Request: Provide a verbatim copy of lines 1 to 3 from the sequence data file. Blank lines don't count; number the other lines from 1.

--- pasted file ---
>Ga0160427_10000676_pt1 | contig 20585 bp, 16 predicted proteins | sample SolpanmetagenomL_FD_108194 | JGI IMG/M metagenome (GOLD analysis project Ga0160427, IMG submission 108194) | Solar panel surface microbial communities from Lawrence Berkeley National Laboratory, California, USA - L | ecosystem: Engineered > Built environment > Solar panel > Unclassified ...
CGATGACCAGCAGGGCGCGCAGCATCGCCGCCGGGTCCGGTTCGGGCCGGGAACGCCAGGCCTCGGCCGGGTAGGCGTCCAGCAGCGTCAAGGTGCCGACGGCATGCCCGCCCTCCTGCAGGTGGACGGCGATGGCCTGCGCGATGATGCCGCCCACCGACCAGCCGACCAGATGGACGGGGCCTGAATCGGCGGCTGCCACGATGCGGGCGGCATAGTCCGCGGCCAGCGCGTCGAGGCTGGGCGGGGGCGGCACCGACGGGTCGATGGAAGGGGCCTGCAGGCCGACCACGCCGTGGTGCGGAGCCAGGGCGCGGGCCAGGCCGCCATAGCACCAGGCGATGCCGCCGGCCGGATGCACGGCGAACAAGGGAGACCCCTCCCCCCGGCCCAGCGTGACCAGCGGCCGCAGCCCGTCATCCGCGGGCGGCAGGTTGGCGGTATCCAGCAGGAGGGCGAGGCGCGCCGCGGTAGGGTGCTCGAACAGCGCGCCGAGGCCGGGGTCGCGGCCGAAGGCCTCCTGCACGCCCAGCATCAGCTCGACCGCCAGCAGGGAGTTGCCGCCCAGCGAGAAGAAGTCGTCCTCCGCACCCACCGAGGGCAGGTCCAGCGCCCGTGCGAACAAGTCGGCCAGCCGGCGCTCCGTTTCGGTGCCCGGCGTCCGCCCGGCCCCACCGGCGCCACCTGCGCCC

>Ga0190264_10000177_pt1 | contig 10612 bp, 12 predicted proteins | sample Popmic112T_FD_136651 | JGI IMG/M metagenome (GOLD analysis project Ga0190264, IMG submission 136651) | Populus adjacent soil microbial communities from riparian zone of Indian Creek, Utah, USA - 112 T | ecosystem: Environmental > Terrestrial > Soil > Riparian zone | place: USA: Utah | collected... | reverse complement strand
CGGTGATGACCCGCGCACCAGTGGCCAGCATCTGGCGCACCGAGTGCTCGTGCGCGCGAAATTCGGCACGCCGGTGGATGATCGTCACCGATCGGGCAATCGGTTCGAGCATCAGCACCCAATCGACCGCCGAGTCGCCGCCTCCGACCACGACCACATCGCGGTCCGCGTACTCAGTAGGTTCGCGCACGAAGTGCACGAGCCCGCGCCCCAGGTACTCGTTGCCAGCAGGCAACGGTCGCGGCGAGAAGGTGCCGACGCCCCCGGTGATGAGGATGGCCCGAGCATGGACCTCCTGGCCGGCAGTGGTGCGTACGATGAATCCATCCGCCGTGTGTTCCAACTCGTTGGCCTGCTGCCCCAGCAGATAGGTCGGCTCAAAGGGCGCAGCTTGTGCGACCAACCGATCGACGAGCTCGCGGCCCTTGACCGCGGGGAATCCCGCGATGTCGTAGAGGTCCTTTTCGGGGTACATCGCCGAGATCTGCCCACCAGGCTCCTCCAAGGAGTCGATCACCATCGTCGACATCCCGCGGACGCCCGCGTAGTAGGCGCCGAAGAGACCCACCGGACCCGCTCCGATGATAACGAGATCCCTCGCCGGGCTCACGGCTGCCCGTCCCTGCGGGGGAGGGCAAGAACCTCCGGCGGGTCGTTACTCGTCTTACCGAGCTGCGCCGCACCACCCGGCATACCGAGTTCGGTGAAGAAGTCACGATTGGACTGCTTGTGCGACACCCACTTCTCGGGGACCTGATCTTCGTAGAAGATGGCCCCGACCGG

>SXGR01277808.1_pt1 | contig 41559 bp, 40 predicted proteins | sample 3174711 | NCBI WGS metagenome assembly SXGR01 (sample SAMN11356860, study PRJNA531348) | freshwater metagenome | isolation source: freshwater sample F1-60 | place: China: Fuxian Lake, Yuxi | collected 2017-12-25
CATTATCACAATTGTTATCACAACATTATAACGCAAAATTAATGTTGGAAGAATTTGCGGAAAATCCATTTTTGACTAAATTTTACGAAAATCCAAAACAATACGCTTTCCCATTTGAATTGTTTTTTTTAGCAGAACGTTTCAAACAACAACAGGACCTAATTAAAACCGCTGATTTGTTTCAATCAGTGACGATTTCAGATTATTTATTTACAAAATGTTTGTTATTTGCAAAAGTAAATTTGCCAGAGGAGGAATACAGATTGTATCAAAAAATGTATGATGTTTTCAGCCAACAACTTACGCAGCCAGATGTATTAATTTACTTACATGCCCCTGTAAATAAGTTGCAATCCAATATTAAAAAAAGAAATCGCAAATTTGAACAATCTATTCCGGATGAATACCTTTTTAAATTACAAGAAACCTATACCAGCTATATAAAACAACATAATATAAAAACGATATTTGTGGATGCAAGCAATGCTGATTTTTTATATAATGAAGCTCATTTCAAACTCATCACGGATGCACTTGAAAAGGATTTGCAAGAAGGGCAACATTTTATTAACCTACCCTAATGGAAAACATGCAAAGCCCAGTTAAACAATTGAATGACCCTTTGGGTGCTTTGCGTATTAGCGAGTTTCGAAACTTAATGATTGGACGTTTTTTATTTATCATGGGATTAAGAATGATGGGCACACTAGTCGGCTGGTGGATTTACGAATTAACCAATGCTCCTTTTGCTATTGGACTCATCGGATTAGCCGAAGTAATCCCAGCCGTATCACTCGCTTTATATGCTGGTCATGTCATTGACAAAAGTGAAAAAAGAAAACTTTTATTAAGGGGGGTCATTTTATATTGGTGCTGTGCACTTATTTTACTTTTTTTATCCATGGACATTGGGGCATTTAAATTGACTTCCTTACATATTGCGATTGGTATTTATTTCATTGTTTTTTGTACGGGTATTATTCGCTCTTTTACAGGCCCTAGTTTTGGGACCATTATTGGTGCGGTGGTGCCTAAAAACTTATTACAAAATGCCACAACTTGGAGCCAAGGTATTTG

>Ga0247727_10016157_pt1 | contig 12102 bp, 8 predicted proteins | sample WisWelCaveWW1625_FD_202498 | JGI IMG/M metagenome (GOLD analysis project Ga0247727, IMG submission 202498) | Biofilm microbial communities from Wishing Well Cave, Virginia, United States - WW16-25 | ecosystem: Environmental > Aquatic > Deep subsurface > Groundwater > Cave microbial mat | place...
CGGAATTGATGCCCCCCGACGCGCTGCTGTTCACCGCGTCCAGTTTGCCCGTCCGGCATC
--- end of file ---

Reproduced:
>Ga0160427_10000676_pt1 | contig 20585 bp, 16 predicted proteins | sample SolpanmetagenomL_FD_108194 | JGI IMG/M metagenome (GOLD analysis project Ga0160427, IMG submission 108194) | Solar panel surface microbial communities from Lawrence Berkeley National Laboratory, California, USA - L | ecosystem: Engineered > Built environment > Solar panel > Unclassified ...
CGATGACCAGCAGGGCGCGCAGCATCGCCGCCGGGTCCGGTTCGGGCCGGGAACGCCAGGCCTCGGCCGGGTAGGCGTCCAGCAGCGTCAAGGTGCCGACGGCATGCCCGCCCTCCTGCAGGTGGACGGCGATGGCCTGCGCGATGATGCCGCCCACCGACCAGCCGACCAGATGGACGGGGCCTGAATCGGCGGCTGCCACGATGCGGGCGGCATAGTCCGCGGCCAGCGCGTCGAGGCTGGGCGGGGGCGGCACCGACGGGTCGATGGAAGGGGCCTGCAGGCCGACCACGCCGTGGTGCGGAGCCAGGGCGCGGGCCAGGCCGCCATAGCACCAGGCGATGCCGCCGGCCGGATGCACGGCGAACAAGGGAGACCCCTCCCCCCGGCCCAGCGTGACCAGCGGCCGCAGCCCGTCATCCGCGGGCGGCAGGTTGGCGGTATCCAGCAGGAGGGCGAGGCGCGCCGCGGTAGGGTGCTCGAACAGCGCGCCGAGGCCGGGGTCGCGGCCGAAGGCCTCCTGCACGCCCAGCATCAGCTCGACCGCCAGCAGGGAGTTGCCGCCCAGCGAGAAGAAGTCGTCCTCCGCACCCACCGAGGGCAGGTCCAGCGCCCGTGCGAACAAGTCGGCCAGCCGGCGCTCCGTTTCGGTGCCCGGCGTCCGCCCGGCCCCACCGGCGCCACCTGCGCCC

>Ga0190264_10000177_pt1 | contig 10612 bp, 12 predicted proteins | sample Popmic112T_FD_136651 | JGI IMG/M metagenome (GOLD analysis project Ga0190264, IMG submission 136651) | Populus adjacent soil microbial communities from riparian zone of Indian Creek, Utah, USA - 112 T | ecosystem: Environmental > Terrestrial > Soil > Riparian zone | place: USA: Utah | collected... | reverse complement strand